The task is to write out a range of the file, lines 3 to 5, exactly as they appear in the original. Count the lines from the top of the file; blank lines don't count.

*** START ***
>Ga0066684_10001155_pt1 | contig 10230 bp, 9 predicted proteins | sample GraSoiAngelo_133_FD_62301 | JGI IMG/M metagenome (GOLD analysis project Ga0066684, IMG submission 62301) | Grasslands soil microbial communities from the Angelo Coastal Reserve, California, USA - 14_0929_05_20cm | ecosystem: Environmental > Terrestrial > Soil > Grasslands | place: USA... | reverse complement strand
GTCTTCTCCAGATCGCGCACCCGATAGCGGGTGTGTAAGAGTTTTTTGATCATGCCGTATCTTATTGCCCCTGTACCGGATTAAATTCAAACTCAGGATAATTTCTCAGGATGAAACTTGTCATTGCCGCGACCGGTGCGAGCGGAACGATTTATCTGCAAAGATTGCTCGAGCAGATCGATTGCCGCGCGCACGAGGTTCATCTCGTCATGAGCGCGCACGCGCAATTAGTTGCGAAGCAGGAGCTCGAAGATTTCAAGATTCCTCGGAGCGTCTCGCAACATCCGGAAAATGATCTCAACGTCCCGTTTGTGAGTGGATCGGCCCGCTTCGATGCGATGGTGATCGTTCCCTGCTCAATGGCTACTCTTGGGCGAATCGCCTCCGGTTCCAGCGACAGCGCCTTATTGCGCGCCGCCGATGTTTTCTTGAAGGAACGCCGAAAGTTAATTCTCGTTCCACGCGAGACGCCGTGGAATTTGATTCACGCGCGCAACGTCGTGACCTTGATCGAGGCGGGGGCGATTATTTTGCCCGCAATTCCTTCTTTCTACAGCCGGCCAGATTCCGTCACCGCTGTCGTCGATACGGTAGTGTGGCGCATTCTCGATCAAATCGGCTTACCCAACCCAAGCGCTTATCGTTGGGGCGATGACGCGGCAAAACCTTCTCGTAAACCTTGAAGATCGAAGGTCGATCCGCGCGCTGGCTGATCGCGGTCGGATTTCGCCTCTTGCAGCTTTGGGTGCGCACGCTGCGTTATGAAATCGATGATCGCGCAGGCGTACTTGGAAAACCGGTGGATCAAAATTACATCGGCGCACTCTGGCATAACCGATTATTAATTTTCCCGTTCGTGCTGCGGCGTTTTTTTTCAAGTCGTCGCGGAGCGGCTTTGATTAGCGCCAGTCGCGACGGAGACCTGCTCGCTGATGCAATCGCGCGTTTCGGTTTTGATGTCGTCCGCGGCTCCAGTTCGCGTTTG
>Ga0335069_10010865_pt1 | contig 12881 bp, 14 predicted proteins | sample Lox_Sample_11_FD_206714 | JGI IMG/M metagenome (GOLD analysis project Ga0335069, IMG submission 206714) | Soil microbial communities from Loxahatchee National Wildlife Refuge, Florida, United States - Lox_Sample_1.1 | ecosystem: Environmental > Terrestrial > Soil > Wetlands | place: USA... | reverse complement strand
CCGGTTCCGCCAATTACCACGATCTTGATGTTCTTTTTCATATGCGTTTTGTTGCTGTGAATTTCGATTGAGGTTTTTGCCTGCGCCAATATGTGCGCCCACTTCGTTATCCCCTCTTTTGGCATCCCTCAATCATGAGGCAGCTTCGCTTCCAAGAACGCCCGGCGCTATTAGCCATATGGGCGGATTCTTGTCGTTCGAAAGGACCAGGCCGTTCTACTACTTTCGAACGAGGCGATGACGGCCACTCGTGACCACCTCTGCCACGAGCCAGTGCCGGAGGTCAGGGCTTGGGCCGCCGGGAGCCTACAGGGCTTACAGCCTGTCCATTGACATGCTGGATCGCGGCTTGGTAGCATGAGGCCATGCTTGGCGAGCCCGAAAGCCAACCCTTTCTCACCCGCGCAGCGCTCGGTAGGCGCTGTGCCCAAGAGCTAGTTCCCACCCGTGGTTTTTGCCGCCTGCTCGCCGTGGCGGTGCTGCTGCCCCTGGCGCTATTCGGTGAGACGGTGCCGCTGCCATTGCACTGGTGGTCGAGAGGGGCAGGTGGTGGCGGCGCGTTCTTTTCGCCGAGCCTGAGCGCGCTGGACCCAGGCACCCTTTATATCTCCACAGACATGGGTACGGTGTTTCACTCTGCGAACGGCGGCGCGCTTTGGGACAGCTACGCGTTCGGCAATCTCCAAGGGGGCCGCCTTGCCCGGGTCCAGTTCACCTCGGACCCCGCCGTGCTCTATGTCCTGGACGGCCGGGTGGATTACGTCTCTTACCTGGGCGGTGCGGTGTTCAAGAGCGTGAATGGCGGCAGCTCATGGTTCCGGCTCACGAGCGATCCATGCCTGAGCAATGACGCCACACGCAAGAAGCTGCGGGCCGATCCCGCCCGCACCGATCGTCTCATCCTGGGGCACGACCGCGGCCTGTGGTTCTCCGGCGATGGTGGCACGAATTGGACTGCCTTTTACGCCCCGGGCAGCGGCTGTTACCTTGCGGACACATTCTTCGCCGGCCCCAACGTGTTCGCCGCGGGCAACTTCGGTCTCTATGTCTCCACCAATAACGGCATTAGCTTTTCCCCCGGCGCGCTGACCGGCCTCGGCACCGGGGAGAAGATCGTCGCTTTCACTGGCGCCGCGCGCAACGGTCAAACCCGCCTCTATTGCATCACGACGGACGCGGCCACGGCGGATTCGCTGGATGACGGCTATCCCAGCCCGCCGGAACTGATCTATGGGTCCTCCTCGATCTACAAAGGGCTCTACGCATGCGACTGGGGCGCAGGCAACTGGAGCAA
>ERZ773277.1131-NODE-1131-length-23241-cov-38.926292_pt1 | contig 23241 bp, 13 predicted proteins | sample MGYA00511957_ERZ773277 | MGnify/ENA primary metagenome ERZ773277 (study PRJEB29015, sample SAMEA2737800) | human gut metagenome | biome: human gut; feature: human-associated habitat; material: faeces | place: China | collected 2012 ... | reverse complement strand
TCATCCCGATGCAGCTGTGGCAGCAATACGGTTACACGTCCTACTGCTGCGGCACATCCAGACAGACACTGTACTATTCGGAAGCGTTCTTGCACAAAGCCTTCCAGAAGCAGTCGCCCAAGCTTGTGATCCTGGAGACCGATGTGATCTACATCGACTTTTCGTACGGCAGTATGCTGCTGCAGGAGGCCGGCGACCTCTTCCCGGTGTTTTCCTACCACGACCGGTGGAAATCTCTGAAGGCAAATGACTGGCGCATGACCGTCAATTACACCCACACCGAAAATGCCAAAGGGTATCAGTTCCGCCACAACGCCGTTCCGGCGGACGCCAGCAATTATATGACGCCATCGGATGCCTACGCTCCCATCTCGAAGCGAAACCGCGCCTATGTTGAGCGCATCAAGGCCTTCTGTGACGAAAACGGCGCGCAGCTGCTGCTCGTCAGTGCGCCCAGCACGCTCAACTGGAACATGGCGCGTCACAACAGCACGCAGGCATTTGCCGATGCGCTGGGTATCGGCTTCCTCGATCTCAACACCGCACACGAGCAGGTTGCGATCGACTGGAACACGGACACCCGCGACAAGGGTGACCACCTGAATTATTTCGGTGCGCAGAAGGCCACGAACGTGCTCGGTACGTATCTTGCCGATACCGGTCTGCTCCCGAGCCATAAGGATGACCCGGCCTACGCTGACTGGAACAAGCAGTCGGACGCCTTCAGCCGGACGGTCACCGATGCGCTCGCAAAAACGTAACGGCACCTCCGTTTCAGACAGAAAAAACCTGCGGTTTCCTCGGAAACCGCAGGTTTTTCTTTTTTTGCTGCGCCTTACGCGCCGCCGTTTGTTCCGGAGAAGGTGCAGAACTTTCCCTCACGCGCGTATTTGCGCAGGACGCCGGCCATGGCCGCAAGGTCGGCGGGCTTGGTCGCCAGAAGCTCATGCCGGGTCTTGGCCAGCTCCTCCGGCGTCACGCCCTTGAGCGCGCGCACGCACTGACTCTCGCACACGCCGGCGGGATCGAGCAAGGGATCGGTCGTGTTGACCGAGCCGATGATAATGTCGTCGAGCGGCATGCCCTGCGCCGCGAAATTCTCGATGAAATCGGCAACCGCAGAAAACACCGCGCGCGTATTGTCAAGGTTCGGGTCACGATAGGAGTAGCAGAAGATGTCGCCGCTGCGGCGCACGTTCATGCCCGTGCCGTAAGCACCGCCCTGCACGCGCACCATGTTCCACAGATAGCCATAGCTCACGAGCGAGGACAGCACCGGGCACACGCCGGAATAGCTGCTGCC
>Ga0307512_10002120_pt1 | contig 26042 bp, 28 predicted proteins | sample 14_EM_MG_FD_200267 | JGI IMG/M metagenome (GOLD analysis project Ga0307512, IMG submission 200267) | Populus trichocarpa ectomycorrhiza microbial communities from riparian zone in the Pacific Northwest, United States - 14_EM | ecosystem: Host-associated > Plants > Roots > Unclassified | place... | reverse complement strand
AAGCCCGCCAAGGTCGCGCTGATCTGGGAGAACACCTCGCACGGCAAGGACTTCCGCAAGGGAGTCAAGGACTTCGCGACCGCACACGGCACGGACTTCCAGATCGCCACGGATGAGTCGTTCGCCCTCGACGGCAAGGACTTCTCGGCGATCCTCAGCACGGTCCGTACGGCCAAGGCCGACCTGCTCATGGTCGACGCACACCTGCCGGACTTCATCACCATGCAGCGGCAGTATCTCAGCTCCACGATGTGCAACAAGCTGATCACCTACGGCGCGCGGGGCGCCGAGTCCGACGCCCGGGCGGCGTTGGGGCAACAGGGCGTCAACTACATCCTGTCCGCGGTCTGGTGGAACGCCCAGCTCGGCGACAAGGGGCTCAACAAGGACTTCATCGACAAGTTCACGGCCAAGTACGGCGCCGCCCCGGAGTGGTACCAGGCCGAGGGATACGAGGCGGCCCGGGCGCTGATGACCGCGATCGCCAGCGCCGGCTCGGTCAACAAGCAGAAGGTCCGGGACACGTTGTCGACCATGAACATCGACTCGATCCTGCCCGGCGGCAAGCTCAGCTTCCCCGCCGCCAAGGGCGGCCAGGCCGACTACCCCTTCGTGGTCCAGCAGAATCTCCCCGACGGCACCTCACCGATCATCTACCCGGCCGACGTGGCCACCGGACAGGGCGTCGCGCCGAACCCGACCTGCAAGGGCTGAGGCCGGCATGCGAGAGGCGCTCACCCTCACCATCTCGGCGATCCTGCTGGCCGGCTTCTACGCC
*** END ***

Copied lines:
>Ga0335069_10010865_pt1 | contig 12881 bp, 14 predicted proteins | sample Lox_Sample_11_FD_206714 | JGI IMG/M metagenome (GOLD analysis project Ga0335069, IMG submission 206714) | Soil microbial communities from Loxahatchee National Wildlife Refuge, Florida, United States - Lox_Sample_1.1 | ecosystem: Environmental > Terrestrial > Soil > Wetlands | place: USA... | reverse complement strand
CCGGTTCCGCCAATTACCACGATCTTGATGTTCTTTTTCATATGCGTTTTGTTGCTGTGAATTTCGATTGAGGTTTTTGCCTGCGCCAATATGTGCGCCCACTTCGTTATCCCCTCTTTTGGCATCCCTCAATCATGAGGCAGCTTCGCTTCCAAGAACGCCCGGCGCTATTAGCCATATGGGCGGATTCTTGTCGTTCGAAAGGACCAGGCCGTTCTACTACTTTCGAACGAGGCGATGACGGCCACTCGTGACCACCTCTGCCACGAGCCAGTGCCGGAGGTCAGGGCTTGGGCCGCCGGGAGCCTACAGGGCTTACAGCCTGTCCATTGACATGCTGGATCGCGGCTTGGTAGCATGAGGCCATGCTTGGCGAGCCCGAAAGCCAACCCTTTCTCACCCGCGCAGCGCTCGGTAGGCGCTGTGCCCAAGAGCTAGTTCCCACCCGTGGTTTTTGCCGCCTGCTCGCCGTGGCGGTGCTGCTGCCCCTGGCGCTATTCGGTGAGACGGTGCCGCTGCCATTGCACTGGTGGTCGAGAGGGGCAGGTGGTGGCGGCGCGTTCTTTTCGCCGAGCCTGAGCGCGCTGGACCCAGGCACCCTTTATATCTCCACAGACATGGGTACGGTGTTTCACTCTGCGAACGGCGGCGCGCTTTGGGACAGCTACGCGTTCGGCAATCTCCAAGGGGGCCGCCTTGCCCGGGTCCAGTTCACCTCGGACCCCGCCGTGCTCTATGTCCTGGACGGCCGGGTGGATTACGTCTCTTACCTGGGCGGTGCGGTGTTCAAGAGCGTGAATGGCGGCAGCTCATGGTTCCGGCTCACGAGCGATCCATGCCTGAGCAATGACGCCACACGCAAGAAGCTGCGGGCCGATCCCGCCCGCACCGATCGTCTCATCCTGGGGCACGACCGCGGCCTGTGGTTCTCCGGCGATGGTGGCACGAATTGGACTGCCTTTTACGCCCCGGGCAGCGGCTGTTACCTTGCGGACACATTCTTCGCCGGCCCCAACGTGTTCGCCGCGGGCAACTTCGGTCTCTATGTCTCCACCAATAACGGCATTAGCTTTTCCCCCGGCGCGCTGACCGGCCTCGGCACCGGGGAGAAGATCGTCGCTTTCACTGGCGCCGCGCGCAACGGTCAAACCCGCCTCTATTGCATCACGACGGACGCGGCCACGGCGGATTCGCTGGATGACGGCTATCCCAGCCCGCCGGAACTGATCTATGGGTCCTCCTCGATCTACAAAGGGCTCTACGCATGCGACTGGGGCGCAGGCAACTGGAGCAA
>ERZ773277.1131-NODE-1131-length-23241-cov-38.926292_pt1 | contig 23241 bp, 13 predicted proteins | sample MGYA00511957_ERZ773277 | MGnify/ENA primary metagenome ERZ773277 (study PRJEB29015, sample SAMEA2737800) | human gut metagenome | biome: human gut; feature: human-associated habitat; material: faeces | place: China | collected 2012 ... | reverse complement strand